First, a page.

The Observer: Simplicity And Sound Execution Still Carry The Day
Despite the hoopla over synergistic marriages, it's plain, ol' pleasing the customer that keeps businesses going, Lou Bertin says.
A few weeks ago my interior-decorator bride and I made our way into North Carolina to visit one of her favorite furniture suppliers and there it was that I came upon a reminder of one of the immutable laws of business. (Note to travelers: If you're on Route 40 and your destination is exit 131 in Conover, N.C., don't get too excited as you pass exit 132 in Greensboro; you've still got about 90 minutes ahead of you, such are the vagaries of the exit-numbering systems on that road.)
The subject under discussion with my bride's supplier turned to ottomans: specifically, the tops of ottomans. And then it was that Gene, proud proprietor of the furniture maker, said simply: "If the customer likes that first view right out of the bag, you're not going to have too many problems with the piece." Simple, indisputable, and worth remembering the next time you come down with a bad case of "big-idea-itis." (Note to travelers: As you cruise along Route 40, you'll have several opportunities to stop at melodically named Biscuitville restaurants. Take every opportunity to visit all of them. Your taste buds and your cardiologist both will love you. Like Gene's advice, the food is simple, indisputably great, and worth remembering.)
The news lately has been filled with the aftermath of things that just didn't look good when they first came out of the bag or its corollary, which posits that some things just look too absurdly good coming out of the bag, as in: "How can they afford to sell Rolex watches for just $100?"
To wit: WorldCom's earnings and its charismatic leader. Enron's phenomenal ability to transform itself into a macro force in energy markets. HealthSouth leveraging economies of scale and a strong technology backbone to make health-care provisioning profitable. Let's go a little further back: A shirtsleeved TimeWarner chairman Gerry Levin throwing an arm around a buttoned-down, impeccably attired AOL chairman Steve Case. Digital Equipment Corp. being swallowed by Compaq and Compaq being swallowed by HP. Too bad that all that swallowing led to HP spitting out Carly Fiorina.
Enron, WorldCom, and HealthSouth are great examples of Times Square hustlers peddling Rolex inventories. Enough's been said and written about the sad casts of characters at each, but you've got to admit all of their outfits looked awfully, awfully attractive during those brief months before the cheap gold plating turned into greenish gunk on the watchband.
More telling of the 'too-good-to-be-true' variant are the examples of AOL-TimeWarner and Carly Fiorina at the helm of HP. Both seemed like absolutely perfect fits.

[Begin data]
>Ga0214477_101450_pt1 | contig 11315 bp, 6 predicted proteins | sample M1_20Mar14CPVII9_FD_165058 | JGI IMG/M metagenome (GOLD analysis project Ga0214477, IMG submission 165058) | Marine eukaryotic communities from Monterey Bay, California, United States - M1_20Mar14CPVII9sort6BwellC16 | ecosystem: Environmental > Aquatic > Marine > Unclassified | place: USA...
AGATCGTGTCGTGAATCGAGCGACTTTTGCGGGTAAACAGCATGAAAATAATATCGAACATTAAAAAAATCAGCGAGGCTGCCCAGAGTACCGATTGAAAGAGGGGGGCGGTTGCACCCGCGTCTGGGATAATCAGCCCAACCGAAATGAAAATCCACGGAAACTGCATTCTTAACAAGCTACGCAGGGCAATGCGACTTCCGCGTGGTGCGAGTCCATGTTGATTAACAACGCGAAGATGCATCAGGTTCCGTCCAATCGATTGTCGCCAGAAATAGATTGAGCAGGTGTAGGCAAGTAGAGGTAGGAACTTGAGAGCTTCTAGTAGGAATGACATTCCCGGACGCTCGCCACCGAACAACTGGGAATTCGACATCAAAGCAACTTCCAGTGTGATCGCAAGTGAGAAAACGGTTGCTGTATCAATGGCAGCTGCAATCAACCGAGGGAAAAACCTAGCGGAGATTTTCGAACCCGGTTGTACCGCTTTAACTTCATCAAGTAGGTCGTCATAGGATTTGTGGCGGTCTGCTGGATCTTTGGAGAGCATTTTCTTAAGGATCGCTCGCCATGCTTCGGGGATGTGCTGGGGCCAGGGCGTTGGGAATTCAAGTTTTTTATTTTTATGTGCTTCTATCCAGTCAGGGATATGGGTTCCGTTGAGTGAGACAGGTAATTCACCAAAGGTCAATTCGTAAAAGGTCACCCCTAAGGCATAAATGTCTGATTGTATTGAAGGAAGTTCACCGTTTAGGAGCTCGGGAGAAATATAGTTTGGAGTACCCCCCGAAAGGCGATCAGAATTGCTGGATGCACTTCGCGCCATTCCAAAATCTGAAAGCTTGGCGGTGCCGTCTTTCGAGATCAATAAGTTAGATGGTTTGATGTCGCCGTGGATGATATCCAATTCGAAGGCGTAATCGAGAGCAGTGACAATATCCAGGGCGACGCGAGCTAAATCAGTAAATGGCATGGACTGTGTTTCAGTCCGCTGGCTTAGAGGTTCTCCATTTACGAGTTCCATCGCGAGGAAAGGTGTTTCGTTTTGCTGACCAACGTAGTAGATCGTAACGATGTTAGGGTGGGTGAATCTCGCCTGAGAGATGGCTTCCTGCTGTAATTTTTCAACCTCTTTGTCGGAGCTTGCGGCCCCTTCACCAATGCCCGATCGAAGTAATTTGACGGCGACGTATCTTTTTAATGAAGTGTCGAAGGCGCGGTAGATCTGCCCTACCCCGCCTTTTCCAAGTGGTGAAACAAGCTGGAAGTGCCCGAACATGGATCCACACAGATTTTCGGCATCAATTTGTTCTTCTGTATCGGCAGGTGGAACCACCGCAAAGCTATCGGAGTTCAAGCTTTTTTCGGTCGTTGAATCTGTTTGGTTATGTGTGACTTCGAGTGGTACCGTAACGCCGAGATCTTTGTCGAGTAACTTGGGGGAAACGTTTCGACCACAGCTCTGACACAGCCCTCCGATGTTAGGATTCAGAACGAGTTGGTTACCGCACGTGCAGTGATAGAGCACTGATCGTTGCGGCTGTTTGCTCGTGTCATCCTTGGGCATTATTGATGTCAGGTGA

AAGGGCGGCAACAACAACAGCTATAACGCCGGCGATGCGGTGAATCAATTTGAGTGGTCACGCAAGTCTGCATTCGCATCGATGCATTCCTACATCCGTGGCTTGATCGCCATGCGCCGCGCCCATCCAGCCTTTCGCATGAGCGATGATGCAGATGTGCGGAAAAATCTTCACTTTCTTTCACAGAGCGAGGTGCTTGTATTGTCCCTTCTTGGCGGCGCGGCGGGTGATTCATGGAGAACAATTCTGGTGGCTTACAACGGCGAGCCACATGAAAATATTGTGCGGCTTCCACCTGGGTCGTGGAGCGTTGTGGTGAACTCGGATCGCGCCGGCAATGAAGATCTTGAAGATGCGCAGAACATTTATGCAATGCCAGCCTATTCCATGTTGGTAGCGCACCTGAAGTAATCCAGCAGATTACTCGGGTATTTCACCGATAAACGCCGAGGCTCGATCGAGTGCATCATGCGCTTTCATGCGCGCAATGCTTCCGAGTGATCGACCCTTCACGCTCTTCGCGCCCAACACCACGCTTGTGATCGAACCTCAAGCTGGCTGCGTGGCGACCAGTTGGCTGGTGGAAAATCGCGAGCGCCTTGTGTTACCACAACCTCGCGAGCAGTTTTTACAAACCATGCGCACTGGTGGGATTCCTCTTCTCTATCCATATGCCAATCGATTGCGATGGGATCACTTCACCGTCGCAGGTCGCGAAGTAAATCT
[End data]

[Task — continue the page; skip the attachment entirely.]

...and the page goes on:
For AOL-TimeWarner, it was the synergy of arguably as content-rich an organization as exists on earth combining with the reach of the darling "new media" provider of its day. How could this combination possibly go wrong?
Carly Fiorina: A visionary with her feet on the ground. An ideal, charismatic choice to lead a company whose product sets were proven and well regarded, and whose corporate image lacked only that certain touch of sizzle that Fiorina was so well equipped to provide.
"Right out of the box for only $200 ... $150 for you, sport!"
Happily, there are more examples of the wise Gene's original thesis than there are of its evil twin, but while those examples of things that look terrific -- and really are terrific right out of the bag -- are smaller in scale than the debacles detailed above, they're no less significant.
Think of the sourcing agreements that really do work, now and for the long haul. Think of the investments in wireless technologies that really have delivered ROI on every level imaginable. The utterly tactical (translated: dull) investments in core technologies and competencies that keep the trains running as opposed to the splashy "synergistic" investments of the sort that defined companies such as Viacom, itself at the precipice of splitting itself up after so many acquisitive years.
Simplicity and sound execution are the by-words once again and that's a very, very good thing. Like that well-made, good-looking, customer-pleasing ottoman, when that first good long look yields pleasure, the odd flaw is either overlooked or viewed in an appropriate perspective.
Is this all to advocate timidity in place of vision? To push for the utterly tactical in place of a strategic approach? Hardly. It is, though, to aver that whatever is undertaken needs to be undertaken with an eye toward the eventual consumer's reaction. If that technology roll-out isn't handled well; if that upgrade is too enormous to be easily digested; if that reach for the stars distorts what an organization is all about, then the aftermath will be the equivalent of one of my bride's customers beholding an ottoman and seeing a huge stain right smack on the top. The dry cleaner may be able to get rid of the stain easily, but that customer's going to inspect every stitch and seam looking for whatever else might have been bollixed or, worse, fudged.
Gene got it exactly right, I think. And Biscuitville is damn good.
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